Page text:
SANTA CLARA, Calif., October 8, 2001 - Intel Corporation today announced its researchers have developed a new semiconductor packaging technology that will help the company build processors with more than 1 billion transistors that will be 10 times faster than the fastest processors today. The technology, called "Bumpless Build-Up Layer" or BBUL packaging, takes a completely different approach to packaging from the current practice of manufacturing the processor die separately and later bonding it to the package. Instead, BBUL "grows" the package around the silicon, resulting in thinner, higher-performance processors that consume less power.
Intel believes it can begin making BBUL packaging available for commercial products in the next five to six years.
"In order to deliver the applications that could once only be considered science fiction, we will need to create processors that are much more powerful than those we have today," said Dr. Gerald Marcyk, director of Intel's Components Research Lab. "The development of BBUL technology will allow us to deliver the performance of billion-transistor processors to computers users. It is something that current packaging technology just can't handle."
BBUL packaging is thinner and lighter than today's chip packaging options. It can also support multiple chips in the same package. The role of packaging is to "house" the processor die, supply it with electricity and act as the interface between the silicon and the rest of the computer system while protecting it from dirt and physical dangers. Intel uses various forms of packaging to help tailor its processors for specific applications, including using smaller, thinner packages for mobile PCs, or packages with built-in reliability and manageability features for servers. Packaging also plays a key role in delivering processor performance, since it takes data into and out of the silicon core at ever-faster speeds.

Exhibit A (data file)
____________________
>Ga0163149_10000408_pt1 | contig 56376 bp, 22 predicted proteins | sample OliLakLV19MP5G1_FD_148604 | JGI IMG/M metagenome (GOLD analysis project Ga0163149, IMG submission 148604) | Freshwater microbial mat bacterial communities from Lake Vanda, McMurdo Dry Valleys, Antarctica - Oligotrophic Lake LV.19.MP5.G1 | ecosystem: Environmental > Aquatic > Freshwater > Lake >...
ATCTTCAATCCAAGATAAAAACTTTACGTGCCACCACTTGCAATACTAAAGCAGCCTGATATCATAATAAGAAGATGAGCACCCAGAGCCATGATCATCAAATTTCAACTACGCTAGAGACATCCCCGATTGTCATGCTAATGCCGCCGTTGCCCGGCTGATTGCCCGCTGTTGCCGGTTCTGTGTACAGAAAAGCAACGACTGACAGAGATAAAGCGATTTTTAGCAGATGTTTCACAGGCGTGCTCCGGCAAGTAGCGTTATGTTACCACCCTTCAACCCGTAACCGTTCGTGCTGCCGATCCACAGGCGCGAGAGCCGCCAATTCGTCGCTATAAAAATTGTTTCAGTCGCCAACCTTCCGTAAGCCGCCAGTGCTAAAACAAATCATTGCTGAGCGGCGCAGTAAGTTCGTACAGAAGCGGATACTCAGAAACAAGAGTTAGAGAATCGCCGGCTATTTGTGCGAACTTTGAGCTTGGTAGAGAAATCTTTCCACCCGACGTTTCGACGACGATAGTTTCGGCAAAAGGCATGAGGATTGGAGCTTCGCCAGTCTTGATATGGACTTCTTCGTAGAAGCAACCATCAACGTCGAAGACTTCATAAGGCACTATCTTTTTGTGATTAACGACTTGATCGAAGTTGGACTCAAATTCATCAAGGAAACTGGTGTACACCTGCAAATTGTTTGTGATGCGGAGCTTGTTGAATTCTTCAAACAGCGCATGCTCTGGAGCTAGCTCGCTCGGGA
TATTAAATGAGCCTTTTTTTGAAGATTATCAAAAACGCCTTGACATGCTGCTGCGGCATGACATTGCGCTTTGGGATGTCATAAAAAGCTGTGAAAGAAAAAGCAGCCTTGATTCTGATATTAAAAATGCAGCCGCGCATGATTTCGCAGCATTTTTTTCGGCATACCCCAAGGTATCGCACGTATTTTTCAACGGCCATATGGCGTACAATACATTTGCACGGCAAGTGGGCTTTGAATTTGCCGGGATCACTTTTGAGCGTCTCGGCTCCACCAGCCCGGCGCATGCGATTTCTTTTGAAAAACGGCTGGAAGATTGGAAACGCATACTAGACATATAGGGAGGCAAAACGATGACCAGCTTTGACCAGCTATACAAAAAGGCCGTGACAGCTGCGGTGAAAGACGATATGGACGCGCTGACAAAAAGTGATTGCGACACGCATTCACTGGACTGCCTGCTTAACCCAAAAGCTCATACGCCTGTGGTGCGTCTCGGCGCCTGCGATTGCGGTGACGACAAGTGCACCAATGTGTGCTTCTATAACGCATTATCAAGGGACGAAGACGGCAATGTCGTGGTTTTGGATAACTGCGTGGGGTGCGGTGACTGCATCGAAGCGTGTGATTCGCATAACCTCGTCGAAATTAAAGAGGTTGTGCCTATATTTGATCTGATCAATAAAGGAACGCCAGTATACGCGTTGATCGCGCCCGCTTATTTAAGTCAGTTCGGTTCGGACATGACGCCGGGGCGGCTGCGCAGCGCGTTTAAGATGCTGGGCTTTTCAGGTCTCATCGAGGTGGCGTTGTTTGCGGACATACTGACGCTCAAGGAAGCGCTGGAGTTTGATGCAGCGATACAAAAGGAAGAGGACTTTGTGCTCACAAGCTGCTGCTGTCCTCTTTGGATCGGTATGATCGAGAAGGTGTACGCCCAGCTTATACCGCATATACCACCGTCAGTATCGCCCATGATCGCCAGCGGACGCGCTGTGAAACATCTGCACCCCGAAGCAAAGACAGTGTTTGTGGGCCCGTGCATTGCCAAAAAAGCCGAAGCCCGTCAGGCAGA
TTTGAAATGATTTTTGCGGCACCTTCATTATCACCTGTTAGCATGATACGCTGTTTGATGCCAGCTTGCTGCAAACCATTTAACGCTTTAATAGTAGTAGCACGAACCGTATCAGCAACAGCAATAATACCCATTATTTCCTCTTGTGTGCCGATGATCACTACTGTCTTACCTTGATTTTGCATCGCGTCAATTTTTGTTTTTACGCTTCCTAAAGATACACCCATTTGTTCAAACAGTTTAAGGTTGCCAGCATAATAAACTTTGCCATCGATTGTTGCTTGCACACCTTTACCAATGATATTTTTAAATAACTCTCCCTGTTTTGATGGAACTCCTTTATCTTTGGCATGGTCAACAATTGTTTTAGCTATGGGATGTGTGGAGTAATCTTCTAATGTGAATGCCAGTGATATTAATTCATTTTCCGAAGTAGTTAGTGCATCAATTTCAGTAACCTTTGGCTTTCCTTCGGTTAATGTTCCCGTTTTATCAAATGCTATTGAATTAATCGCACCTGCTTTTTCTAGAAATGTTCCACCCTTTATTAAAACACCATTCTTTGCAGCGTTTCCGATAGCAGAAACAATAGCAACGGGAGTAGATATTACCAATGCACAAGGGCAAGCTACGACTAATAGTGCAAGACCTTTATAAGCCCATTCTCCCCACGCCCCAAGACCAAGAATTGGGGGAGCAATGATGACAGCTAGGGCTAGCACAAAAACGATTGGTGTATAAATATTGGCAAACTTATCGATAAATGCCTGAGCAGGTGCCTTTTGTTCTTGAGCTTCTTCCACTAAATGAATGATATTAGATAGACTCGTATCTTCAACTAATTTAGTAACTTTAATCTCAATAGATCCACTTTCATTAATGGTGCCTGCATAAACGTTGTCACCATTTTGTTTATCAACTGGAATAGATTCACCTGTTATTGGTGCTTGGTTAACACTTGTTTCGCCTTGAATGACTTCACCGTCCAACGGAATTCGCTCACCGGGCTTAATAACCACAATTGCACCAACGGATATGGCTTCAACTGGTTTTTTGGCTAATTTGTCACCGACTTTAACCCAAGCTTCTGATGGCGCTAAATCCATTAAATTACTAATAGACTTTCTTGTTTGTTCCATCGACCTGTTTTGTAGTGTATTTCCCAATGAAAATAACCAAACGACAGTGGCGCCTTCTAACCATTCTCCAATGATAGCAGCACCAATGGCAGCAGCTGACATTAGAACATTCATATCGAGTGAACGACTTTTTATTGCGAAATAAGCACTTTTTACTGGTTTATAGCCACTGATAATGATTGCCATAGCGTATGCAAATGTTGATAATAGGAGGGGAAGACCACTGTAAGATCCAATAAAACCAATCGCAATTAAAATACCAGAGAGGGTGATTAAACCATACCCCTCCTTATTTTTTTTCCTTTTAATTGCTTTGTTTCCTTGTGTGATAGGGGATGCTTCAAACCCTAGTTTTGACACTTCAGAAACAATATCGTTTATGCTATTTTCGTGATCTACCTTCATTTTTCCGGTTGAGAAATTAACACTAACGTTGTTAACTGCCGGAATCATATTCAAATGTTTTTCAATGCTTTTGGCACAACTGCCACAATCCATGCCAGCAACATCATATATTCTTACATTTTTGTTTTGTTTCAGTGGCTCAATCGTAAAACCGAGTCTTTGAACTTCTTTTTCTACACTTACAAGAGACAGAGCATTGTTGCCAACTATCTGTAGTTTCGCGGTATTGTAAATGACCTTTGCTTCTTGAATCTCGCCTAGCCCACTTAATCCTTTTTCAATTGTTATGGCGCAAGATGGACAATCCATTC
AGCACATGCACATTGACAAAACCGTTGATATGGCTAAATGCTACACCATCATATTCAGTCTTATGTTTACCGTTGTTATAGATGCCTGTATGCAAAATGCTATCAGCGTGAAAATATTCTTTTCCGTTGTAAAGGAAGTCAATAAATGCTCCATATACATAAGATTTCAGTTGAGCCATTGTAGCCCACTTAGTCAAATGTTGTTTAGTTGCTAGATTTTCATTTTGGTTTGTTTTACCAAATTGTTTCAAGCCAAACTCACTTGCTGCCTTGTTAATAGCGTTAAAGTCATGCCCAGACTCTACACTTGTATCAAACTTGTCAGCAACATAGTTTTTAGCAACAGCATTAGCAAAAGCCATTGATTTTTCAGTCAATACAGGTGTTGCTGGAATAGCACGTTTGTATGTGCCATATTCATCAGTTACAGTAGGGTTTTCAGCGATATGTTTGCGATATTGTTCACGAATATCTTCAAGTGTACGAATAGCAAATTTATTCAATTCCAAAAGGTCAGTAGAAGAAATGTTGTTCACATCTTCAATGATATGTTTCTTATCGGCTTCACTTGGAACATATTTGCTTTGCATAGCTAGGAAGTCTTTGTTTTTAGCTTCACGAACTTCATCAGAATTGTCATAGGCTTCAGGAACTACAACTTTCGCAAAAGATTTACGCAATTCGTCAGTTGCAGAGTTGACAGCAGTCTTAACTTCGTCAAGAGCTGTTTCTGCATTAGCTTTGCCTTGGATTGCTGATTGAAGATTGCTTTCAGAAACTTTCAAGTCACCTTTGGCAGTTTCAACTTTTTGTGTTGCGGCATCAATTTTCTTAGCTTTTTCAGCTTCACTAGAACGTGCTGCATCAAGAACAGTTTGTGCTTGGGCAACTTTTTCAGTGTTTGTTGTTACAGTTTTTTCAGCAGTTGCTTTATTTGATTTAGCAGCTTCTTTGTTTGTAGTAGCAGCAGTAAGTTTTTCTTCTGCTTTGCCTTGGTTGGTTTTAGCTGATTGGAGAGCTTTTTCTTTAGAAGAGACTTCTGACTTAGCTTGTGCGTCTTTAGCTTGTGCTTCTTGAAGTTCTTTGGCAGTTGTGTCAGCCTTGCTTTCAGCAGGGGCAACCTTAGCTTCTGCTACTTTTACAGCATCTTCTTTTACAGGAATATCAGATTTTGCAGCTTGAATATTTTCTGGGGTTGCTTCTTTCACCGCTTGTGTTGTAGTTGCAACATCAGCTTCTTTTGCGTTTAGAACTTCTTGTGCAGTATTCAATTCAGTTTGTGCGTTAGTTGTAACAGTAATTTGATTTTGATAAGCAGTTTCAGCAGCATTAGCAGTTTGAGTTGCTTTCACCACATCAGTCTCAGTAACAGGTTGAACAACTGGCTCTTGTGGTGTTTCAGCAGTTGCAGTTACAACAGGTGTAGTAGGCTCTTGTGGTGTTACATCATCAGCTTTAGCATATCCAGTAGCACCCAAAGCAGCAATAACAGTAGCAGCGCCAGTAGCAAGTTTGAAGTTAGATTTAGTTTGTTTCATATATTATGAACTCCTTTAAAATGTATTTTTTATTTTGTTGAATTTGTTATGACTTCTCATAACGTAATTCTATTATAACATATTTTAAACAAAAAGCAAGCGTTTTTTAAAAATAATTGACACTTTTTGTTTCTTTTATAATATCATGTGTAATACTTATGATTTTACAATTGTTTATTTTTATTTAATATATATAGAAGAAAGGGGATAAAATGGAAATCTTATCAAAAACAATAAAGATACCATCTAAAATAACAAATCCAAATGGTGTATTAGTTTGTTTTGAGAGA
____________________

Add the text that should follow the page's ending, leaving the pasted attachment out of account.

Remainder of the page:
"If packaging technology does not keep up with the pace of silicon development, it will become a limiter to processor performance," Marcyk said. "Putting fast silicon into slow packages would be analogous to putting a Formula One engine on a bicycle and expecting it to run like a race car."
The first step in building high-density, super-fast processors is the design of very fast, very small transistors. In June, Intel scientists unveiled the world's fastest transistors, running at a blistering 1.5 Terahertz (1,500 Gigahertz), and featuring structures as thin as three atomic layers. The second step is the development of advanced lithography technology in order to print those transistors on a sliver of silicon. Intel has been leading the industry's effort to develop Extreme Ultraviolet (EUV) lithography, which will allow Intel to pack a billion transistors into a single processor. The third step is to develop a processor package that can handle the transistor density and speed of these future processors without slowing them down. This is the driving force behind BBUL technology research.
Today, silicon chips, such as the Intel Pentium 4 processor, are connected to their packaging via tiny balls of solder called "bumps." These bumps make the electrical and mechanical connections between the package and the chip. As the frequency in future processors increases exponentially, the performance of the bumps, the thickness of the packaging and the number of connection points become concerns.
BBUL packaging eliminates use of these solder bumps completely. Instead of attaching the silicon die to the package, the BBUL technique grows the package around the silicon. High-speed copper connections are used to connect the die to the different layers of the package. This approach reduces the thickness of the processor package and enables the processor to run at a lower voltage -- both key features for small, battery-operated devices such as mobile PCs or handheld devices.
Using BBUL packaging, Intel could also create multi-chip processors, such as server processors with two silicon cores and other supporting silicon chips embedded into one small, high-performance package. BBUL packaging technology could also offer a simple method to develop a "system-on-a-package" through the use of high-speed copper lines directly located above the different pieces of silicon. This would allow designers to more easily embed powerful computers into such everyday objects as a car's dashboard.
Intel Labs researchers will disclose the technical details of this new packaging technology Oct. 9 at the Advanced Metalization Conference in Montreal.
For more information on Intel packaging technology and other silicon research, visit Intel's Silicon Showcase at http://www.intel.com/research/silicon/